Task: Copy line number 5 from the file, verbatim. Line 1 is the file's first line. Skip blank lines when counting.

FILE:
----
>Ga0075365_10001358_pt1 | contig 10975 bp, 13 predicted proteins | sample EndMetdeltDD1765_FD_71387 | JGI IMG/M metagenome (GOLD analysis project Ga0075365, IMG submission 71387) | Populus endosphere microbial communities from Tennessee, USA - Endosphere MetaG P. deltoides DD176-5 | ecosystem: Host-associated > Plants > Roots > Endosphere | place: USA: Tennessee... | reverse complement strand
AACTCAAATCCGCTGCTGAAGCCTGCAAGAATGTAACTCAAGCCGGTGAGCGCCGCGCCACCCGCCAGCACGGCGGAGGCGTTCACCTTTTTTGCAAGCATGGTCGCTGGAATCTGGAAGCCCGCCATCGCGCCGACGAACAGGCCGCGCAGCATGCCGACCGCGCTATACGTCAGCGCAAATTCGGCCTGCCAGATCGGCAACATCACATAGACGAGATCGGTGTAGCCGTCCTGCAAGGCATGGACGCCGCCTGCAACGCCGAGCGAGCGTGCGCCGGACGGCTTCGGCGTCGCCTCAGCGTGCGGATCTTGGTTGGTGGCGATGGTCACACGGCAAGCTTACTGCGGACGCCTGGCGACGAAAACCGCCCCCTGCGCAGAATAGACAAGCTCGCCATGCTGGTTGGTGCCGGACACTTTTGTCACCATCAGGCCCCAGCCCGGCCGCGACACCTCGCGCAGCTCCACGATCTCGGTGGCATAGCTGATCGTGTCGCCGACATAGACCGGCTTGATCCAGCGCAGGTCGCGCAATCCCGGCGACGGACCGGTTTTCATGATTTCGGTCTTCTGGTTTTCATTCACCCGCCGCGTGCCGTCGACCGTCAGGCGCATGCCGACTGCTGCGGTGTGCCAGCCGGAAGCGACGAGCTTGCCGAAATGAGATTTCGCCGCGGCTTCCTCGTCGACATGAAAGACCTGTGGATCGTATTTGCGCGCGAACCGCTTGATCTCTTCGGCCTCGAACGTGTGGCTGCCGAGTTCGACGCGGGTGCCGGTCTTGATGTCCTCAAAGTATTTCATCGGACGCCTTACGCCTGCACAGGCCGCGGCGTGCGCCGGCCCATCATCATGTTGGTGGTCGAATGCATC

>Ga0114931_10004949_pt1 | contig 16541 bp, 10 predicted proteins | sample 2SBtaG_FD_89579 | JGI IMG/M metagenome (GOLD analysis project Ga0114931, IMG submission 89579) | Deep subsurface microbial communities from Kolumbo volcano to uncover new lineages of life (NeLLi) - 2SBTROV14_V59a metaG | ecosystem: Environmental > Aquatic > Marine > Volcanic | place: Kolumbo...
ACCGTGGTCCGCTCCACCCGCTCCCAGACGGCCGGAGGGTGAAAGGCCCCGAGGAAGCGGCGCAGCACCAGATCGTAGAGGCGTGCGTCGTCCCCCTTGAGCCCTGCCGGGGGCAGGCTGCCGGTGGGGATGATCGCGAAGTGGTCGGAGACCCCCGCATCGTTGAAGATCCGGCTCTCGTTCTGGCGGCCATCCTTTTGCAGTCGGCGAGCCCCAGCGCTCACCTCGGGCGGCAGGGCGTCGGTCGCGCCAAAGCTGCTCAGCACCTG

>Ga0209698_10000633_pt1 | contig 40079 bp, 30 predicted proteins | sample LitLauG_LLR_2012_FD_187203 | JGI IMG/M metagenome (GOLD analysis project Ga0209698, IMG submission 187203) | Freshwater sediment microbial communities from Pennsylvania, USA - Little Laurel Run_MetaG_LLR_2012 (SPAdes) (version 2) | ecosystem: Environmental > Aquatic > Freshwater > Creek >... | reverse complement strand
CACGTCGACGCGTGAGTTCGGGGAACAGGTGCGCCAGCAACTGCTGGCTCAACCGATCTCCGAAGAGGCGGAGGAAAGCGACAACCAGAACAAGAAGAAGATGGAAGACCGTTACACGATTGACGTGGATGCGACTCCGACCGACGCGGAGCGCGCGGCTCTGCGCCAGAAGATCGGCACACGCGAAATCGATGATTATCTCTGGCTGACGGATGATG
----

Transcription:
>Ga0209698_10000633_pt1 | contig 40079 bp, 30 predicted proteins | sample LitLauG_LLR_2012_FD_187203 | JGI IMG/M metagenome (GOLD analysis project Ga0209698, IMG submission 187203) | Freshwater sediment microbial communities from Pennsylvania, USA - Little Laurel Run_MetaG_LLR_2012 (SPAdes) (version 2) | ecosystem: Environmental > Aquatic > Freshwater > Creek >... | reverse complement strand